With a 20-year Army career behind him, Barry Stouffer thought he was set with a comfortable pension.
But a tragedy six years ago on a New Jersey highway placed the 49-year-old on a different road. Now he watches as his son, Barry Jr., 24, recovers from a crippling head-on automobile collision.
And in so doing, he has taken on a job assembling a device that has given his son _ who some doctors said would never walk again _ more mobility.
Stouffer Sr. works for the Hoveround Corp., a Sarasota-based company that manufactures a new electric wheelchair with a maneuverability the company says is unmatched.
Priced in most stores at around $3,200, it's in line with most electric chairs but costlier than traditional manual chairs, which start at less than $500.
While some say the price isn't affordable, the Stouffers believe it's worth the money.
"The time I got out of my wheelchair and got into the Hoveround was like being in a different world," Stouffer Jr. said. "I go into my bathroom and it turns on a dime. I'm getting around in the kitchen."
With its patented round base, the Hoveround chair can maneuver easily through narrow doorways and passages that are more difficult for some traditional wheelchairs to access.
In addition, the Hoveround can move vertically, allowing operators to reach heights not normally available to them.
A joystick serves as the steering wheel for the chair, which is designed for "light-terrain" use indoors or on smooth surfaces outside.
Stouffer Sr. works in the Hoveround Corp.'s Sarasota assembly shop as its production manager. He and his three co-workers in the shop _ two of whom have disabled children in their families _ say they do it because they believe in the product.
"It's one of those things you like to do when you have someone in that situation," the father said.
It is such feelings that make Hoveround president Thomas Kruse think he has a winning product. A nurse by training, Kruse conceived of the idea in 1991 after operating a medical equipment store in Sarasota for 11 years.
"I saw hospital administrators were not happy with the products that were available," he said.
So with that in mind and $150,000 of "family money," Kruse set about creating a wooden prototype of the Hoveround that he hoped would compete in a market dominated by motor scooters and manual wheelchairs.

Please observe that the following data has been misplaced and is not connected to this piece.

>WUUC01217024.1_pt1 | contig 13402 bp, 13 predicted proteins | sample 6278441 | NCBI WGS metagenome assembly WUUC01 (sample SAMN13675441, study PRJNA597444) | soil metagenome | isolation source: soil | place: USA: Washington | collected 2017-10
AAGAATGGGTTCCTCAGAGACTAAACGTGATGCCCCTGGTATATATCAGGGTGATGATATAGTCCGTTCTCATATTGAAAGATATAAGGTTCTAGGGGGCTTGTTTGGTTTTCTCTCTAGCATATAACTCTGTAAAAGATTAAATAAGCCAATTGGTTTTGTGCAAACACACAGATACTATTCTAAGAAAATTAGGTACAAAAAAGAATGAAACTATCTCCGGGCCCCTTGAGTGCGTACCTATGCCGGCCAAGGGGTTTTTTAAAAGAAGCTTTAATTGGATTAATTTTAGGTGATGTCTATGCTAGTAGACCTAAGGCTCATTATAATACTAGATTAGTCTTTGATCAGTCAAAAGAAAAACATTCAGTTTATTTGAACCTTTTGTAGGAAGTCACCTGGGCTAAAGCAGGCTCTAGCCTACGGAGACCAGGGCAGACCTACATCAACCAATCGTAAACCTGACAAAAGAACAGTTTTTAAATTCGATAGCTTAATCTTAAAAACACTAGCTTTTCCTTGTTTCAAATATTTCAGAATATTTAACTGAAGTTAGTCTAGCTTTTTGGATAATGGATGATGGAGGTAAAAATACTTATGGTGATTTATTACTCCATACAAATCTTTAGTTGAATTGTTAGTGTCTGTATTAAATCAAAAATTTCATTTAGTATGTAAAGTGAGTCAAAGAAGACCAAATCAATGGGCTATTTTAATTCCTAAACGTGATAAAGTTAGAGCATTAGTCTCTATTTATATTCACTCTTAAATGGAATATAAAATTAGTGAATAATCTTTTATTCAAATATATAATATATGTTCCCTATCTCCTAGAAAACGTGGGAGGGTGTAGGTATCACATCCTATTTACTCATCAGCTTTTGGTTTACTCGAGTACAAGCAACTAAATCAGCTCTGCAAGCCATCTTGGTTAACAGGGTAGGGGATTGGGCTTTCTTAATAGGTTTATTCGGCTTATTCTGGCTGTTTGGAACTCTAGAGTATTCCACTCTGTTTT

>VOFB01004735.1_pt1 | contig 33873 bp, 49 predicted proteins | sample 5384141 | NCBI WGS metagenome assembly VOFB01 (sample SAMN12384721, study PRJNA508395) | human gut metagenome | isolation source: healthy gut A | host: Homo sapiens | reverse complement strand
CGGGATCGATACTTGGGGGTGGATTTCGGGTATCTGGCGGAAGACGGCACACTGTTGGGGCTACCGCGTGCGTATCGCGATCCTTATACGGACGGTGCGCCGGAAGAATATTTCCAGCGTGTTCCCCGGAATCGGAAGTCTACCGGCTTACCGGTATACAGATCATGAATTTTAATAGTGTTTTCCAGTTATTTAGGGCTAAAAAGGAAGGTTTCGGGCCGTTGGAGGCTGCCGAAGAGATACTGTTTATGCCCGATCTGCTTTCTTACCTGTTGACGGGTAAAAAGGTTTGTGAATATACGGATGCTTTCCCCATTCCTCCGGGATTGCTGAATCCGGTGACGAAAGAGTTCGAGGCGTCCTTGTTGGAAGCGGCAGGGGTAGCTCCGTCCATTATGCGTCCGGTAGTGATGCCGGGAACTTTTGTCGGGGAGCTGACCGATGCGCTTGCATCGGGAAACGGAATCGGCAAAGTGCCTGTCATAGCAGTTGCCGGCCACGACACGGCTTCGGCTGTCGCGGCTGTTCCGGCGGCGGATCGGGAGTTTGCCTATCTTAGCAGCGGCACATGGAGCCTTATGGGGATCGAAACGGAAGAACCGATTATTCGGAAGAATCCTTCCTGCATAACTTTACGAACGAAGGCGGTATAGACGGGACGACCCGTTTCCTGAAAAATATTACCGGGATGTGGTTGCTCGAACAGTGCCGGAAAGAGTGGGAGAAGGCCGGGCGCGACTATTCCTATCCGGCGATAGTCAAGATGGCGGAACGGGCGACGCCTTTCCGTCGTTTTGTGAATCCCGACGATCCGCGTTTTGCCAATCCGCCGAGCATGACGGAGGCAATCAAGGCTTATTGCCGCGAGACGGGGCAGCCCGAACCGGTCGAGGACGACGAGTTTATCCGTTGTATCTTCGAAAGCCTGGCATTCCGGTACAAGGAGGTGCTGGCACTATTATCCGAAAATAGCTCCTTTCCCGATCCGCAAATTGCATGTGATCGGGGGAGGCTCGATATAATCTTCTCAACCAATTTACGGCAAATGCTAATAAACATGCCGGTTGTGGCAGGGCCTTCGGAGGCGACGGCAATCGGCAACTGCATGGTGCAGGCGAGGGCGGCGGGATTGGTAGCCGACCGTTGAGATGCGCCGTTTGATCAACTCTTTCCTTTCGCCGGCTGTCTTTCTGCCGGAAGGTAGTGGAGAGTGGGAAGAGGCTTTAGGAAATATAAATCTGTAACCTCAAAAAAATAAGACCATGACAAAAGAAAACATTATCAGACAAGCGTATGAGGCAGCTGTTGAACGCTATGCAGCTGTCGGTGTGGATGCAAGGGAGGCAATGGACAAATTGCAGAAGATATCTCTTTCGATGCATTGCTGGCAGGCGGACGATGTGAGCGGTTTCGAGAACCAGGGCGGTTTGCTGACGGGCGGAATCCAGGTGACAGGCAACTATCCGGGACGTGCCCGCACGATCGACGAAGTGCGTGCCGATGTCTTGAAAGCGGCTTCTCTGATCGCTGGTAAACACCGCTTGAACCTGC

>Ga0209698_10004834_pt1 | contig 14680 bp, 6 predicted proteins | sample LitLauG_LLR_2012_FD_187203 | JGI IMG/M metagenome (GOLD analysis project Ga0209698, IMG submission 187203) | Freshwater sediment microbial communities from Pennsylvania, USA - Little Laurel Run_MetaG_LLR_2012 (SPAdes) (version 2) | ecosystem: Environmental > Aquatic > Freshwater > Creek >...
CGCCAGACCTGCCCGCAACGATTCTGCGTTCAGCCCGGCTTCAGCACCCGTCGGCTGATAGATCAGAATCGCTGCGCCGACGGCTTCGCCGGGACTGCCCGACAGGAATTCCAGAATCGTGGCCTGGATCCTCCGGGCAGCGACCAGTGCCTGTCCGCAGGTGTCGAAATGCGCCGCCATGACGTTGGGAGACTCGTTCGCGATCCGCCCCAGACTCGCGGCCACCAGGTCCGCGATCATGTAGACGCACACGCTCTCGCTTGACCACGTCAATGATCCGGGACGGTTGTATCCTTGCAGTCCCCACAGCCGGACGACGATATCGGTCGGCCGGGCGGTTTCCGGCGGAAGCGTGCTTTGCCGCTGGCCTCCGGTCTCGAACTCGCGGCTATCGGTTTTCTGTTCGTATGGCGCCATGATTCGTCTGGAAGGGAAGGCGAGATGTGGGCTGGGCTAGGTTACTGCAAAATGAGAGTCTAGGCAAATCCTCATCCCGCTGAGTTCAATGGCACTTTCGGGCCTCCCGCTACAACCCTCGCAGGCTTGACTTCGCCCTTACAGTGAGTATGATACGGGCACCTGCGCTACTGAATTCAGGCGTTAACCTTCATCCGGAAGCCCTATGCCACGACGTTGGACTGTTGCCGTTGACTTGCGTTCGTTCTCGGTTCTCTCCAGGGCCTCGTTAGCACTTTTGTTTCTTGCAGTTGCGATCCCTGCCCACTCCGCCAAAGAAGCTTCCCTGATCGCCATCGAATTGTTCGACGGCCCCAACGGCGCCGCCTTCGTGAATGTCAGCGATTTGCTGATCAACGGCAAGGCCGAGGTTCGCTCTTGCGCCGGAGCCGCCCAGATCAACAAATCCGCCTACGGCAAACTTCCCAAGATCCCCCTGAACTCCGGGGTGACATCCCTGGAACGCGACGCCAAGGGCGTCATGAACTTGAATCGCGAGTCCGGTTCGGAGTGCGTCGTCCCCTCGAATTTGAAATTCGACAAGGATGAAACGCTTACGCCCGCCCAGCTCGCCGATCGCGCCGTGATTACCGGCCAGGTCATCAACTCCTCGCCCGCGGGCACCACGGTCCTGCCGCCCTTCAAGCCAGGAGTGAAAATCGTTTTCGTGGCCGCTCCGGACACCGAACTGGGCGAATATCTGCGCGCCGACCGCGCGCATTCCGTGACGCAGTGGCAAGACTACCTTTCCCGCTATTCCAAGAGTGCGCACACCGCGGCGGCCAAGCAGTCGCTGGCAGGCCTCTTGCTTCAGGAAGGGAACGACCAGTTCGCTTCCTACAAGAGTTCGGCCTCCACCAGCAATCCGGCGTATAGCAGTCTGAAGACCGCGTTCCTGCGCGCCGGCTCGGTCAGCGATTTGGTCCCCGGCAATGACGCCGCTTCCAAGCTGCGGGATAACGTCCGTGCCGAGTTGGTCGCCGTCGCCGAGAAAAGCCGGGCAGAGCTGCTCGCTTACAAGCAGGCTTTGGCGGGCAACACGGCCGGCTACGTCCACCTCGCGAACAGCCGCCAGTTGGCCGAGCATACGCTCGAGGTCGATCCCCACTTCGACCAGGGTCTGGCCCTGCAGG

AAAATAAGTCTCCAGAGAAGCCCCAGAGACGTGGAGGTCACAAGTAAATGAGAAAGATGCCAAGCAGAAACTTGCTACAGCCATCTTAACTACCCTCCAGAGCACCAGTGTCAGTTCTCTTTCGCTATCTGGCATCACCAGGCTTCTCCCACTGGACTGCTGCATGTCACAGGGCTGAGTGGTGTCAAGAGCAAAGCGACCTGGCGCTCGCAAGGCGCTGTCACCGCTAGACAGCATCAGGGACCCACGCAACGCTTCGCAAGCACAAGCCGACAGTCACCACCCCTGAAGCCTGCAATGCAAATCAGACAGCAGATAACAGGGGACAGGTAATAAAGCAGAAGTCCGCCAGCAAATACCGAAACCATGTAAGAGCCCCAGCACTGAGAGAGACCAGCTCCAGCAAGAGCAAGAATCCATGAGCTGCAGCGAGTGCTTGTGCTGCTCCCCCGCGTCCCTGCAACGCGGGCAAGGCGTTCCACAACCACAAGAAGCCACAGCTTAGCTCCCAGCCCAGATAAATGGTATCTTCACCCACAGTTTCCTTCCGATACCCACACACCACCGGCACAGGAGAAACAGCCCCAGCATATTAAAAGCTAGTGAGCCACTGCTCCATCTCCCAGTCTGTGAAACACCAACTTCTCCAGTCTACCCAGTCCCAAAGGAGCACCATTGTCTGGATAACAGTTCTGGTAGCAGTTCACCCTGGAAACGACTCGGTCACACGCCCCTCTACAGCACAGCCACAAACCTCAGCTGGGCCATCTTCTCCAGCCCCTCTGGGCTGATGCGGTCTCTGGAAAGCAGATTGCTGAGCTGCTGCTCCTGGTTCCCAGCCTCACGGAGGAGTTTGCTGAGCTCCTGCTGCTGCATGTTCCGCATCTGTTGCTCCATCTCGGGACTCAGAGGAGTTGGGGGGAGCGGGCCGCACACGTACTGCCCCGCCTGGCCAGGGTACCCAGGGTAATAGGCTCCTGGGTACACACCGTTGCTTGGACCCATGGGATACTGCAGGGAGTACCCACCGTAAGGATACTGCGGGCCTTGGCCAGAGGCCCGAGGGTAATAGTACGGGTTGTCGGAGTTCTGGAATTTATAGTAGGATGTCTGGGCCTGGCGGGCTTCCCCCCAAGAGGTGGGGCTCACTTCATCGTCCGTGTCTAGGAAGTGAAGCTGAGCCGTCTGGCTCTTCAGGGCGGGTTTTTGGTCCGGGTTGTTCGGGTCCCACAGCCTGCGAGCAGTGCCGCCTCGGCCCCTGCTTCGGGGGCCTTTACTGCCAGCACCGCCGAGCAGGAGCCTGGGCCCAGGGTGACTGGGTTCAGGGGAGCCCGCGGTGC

Since selling the first chair in August 1992, Kruse has succeeded in contracting with more than 100 dealers, including 26 in Florida, one in Holland, several in Canada and dozens in the western United States. He said he has sold 350 chairs.
One local distributor who doesn't sell the Hoveround said he has gotten numerous calls from customers asking about the new chair. But there are alternatives, he said.
"There are other companies coming out with other products, like four-wheel scooters that allow for greater mobility within a home," said Steve Sichel, owner of ABC Home Medical Equipment in Tampa.
The $3,200 ticket for a Hoveround isn't excessive when compared to other electric wheelchairs, Sichel said. But, because of the high cost, only about 5 percent of his customers buy electric, he added.
Dale Evans, who owns A-Affordable Equipment & Supplies in Clearwater and hasn't heard of the Hoveround, says many customers can't afford a chair of that price. "It's not necessarily that they wouldn't be willing, but that they couldn't."
Kruse says with 16 employees and four assembly workers, Hoveround Corp., located in north Sarasota in the Northgate office park, isn't equipped to handle too many orders at once.
"We're trying to stay ahead, but not doing a good job of it," said Kruse, who spends much of his time on the road attending medical equipment shows nationwide. The company began in June with no chairs in stock.
Kruse hopes that Hoveround soon will introduce an outdoor, all-terrain vehicle with similar capabilities but more durable wheels.
Stouffer Jr. enjoys the Hoveround he acquired in March and continues to dream of walking again. Now his doctors think that, someday, he will. But until that time comes, he has plenty of mobility at home.
"I'm in my regular chair all day," he said. "When I get home, I hop in the Hoveround and get around. I love it."
And his newest set of wheels has, indeed, made the recovery process a little easier to take, he said. "It's been a long road. But I'm hauling it."